No Inequitable Conduct When Inferences Can Be Drawn Against such Finding

Holding that the applicant is entitled to all reasonable inferences against the finding of inequitable conduct during patent prosecution, the U.S. Court of Appeals for the Federal Circuit reversed the finding of inequitable conduct and the judgment that related patents are unenforceable and vacated the attorneys’ fee award, but affirmed the district court’s findings of obviousness and non-infringement. The Court also affirmed the judgment invalidating all claims of the patents-in-suit given the stipulation between the parties that the case would be tried on a representative claim. Scanner Technologies Corp. v. ICOS Vision Systems Corp. N.V., Case No. 07-1399 (Fed. Cir., June 19, 2008) (Clevenger, Sr. J.).

Scanner Technologies Corp. (Scanner) owns several patents directed to processes to inspect electronic components in semiconductor technology. Scanner brought suit against its competitor ICOS Vision Systems Corp. (ICOS), alleging ICOS infringed the patents. Following an interlocutory appeal for term construction and a bench trial on infringement, validity and enforceability, the district court found the asserted patents unenforceable due to inequitable conduct because, while the applications were pending, Scanner submitted a Petition to Make Special to the U.S. Patent and Trademark Office (USPTO), claiming that actual infringement by ICOS entitled Scanner to expedited application review. The petition contained a statement from the prosecuting attorney that, based on a “rigid comparison” of the alleged method with the claims of the application, the method infringed some of the claims, although the attorney had not actually seen the ICOS device as the district court found the petition suggested. The petition also included statements from the applicant and the assignee regarding ICOS’s product, which the district court found were intended to mislead the USPTO. The USPTO granted Scanner’s petition and advanced the application process. The district court also held the patents invalid for obviousness and not infringed and ruled that related patents, derived from the same common patent were application, unenforceable. Scanner appealed.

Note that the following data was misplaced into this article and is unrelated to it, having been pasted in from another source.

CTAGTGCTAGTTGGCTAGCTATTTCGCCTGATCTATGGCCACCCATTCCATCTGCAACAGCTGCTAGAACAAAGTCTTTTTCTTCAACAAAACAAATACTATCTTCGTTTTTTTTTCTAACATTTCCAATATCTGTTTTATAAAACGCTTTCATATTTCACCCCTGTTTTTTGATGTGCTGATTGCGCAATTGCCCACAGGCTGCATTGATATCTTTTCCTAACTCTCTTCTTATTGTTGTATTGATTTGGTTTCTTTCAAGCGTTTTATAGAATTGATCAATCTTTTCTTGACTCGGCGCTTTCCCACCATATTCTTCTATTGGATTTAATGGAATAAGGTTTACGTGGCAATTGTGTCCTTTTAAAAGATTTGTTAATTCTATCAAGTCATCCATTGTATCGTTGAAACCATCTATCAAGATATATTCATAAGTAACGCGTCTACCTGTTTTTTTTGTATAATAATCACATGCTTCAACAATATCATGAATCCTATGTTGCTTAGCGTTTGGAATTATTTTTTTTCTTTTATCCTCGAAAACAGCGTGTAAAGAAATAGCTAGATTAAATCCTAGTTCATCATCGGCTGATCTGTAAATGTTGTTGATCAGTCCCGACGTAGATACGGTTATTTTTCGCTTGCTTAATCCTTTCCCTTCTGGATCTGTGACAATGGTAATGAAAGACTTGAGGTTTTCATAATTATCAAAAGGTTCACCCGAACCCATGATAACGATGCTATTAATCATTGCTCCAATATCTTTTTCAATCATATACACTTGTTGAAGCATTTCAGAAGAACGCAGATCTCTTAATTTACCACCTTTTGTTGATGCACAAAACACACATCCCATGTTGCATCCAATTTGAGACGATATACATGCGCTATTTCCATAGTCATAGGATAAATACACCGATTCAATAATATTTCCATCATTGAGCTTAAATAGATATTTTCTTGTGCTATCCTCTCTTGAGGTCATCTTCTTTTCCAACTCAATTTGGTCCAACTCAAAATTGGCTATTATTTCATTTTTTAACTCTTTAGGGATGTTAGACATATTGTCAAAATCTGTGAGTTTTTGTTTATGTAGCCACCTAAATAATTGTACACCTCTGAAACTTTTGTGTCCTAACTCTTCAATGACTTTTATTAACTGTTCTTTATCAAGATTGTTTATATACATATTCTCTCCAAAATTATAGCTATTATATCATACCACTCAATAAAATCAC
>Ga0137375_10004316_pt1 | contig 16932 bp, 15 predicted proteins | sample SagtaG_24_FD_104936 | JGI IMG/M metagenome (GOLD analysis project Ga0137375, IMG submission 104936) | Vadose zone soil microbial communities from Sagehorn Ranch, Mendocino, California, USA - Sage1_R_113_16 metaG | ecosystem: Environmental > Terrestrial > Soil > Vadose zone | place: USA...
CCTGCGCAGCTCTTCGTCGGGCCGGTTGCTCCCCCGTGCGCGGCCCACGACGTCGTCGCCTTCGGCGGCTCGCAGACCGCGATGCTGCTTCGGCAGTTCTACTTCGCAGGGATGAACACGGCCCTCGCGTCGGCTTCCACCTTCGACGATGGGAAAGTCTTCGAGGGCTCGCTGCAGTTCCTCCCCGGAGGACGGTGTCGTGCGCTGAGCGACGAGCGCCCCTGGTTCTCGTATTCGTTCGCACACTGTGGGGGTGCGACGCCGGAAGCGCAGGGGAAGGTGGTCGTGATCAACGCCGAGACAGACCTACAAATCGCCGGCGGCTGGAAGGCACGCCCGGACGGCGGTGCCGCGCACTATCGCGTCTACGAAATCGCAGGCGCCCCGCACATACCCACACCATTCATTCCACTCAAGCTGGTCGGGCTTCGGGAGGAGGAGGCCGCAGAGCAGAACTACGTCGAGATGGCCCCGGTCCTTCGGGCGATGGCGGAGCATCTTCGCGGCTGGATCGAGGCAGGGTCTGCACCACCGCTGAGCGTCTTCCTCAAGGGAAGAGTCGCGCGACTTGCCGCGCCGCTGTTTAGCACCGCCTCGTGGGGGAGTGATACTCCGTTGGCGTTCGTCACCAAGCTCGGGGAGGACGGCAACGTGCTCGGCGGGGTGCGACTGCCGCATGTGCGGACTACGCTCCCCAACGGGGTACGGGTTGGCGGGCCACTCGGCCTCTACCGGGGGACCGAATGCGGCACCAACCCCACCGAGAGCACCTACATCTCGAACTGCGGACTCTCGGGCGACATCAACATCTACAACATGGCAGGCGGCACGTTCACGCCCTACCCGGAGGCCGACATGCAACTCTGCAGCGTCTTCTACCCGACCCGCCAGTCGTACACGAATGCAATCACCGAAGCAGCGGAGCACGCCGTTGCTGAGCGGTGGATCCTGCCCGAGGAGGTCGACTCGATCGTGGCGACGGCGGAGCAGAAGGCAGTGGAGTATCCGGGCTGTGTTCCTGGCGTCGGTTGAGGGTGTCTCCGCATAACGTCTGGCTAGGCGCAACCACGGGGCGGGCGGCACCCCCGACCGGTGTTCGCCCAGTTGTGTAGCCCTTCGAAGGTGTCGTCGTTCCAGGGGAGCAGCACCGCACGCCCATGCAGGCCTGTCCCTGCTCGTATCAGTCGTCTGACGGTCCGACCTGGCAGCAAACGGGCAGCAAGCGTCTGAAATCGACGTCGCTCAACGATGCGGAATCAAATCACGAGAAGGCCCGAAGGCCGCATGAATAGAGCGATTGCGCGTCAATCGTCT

The Federal Circuit reversed the finding of inequitable conduct and vacated the award of attorneys’ fees, but affirmed the findings of invalidity for obviousness and non-infringement. The Court stressed that to establish inequitable conduct it is necessary to show by clear and convincing evidence that the patent applicant “(1) either made an affirmative misrepresentation of material fact, failed to disclose material information, or submitted false material information, and (2) intended to deceive the U.S. Patent and Trademark Office.”

The Federal Circuit reiterated “as a matter of law that a false statement in a Petition to Make Special is material if … it succeeds in prompting expedited consideration of the application” and rejected Scanner’s view that inequitable conduct cannot be shown absent a misrepresentation that bears on the patentability of the claims in the application. However, the Federal Circuit held that whenever the evidence offered to show materiality or intent is susceptible to multiple reasonable inferences, it is an error to overlook one inference in favor of another equally reasonable inference. Here the Court concluded that a full review of the record shows that the district court failed to draw all reasonable inferences on the facts relied upon to show materiality. The Federal Circuit found that the record relied on by the district court did not establish by clear and convincing evidence that the statements in Scanner’s petition were misleading because an inferences of intended compliance with USPTO’s regulations could just as easily have been made. Because the Federal Circuit overturned the finding of materiality, the issue of intent to deceive the USPTO became moot, and the Court reversed the determination of inequitable conduct simply on the basis of materiality and thereupon vacated the attorneys’ fee award.

However, the Federal Circuit affirmed the district court’s judgment invalidating all claims in both patents-in-suit based on invalidity of the stipulated representative claim 1, noting that parties can stipulate to anything except jurisdiction.

Practice Note: An assertion of infringement based on a “rigid comparison” in a Petition to Make Special does not necessarily require a physical inspection of the accused product. In some instances a comparison with the accused product may be based entirely on product literature or analysis of source code. Stipulating that the case stands or falls on a representative claim (or, by analogy, on the independent claims) may result in the invalidation of even the narrower (dependent) claims.

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